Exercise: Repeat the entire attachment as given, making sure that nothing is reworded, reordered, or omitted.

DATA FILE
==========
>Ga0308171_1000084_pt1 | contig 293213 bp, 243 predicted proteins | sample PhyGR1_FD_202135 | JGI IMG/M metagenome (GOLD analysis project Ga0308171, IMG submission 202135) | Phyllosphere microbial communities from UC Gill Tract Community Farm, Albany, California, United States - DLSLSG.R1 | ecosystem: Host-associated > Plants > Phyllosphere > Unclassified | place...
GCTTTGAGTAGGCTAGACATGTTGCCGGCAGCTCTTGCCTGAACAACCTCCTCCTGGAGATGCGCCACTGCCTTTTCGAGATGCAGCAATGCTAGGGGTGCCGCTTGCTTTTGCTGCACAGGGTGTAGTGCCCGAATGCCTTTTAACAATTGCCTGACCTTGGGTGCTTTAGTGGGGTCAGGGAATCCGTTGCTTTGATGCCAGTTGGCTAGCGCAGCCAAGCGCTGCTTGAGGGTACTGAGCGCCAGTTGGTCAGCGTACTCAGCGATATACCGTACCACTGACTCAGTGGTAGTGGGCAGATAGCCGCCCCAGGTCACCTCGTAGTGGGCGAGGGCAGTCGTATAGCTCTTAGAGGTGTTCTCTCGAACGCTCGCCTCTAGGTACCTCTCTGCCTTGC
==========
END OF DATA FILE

>Ga0308171_1000084_pt1 | contig 293213 bp, 243 predicted proteins | sample PhyGR1_FD_202135 | JGI IMG/M metagenome (GOLD analysis project Ga0308171, IMG submission 202135) | Phyllosphere microbial communities from UC Gill Tract Community Farm, Albany, California, United States - DLSLSG.R1 | ecosystem: Host-associated > Plants > Phyllosphere > Unclassified | place...
GCTTTGAGTAGGCTAGACATGTTGCCGGCAGCTCTTGCCTGAACAACCTCCTCCTGGAGATGCGCCACTGCCTTTTCGAGATGCAGCAATGCTAGGGGTGCCGCTTGCTTTTGCTGCACAGGGTGTAGTGCCCGAATGCCTTTTAACAATTGCCTGACCTTGGGTGCTTTAGTGGGGTCAGGGAATCCGTTGCTTTGATGCCAGTTGGCTAGCGCAGCCAAGCGCTGCTTGAGGGTACTGAGCGCCAGTTGGTCAGCGTACTCAGCGATATACCGTACCACTGACTCAGTGGTAGTGGGCAGATAGCCGCCCCAGGTCACCTCGTAGTGGGCGAGGGCAGTCGTATAGCTCTTAGAGGTGTTCTCTCGAACGCTCGCCTCTAGGTACCTCTCTGCCTTGC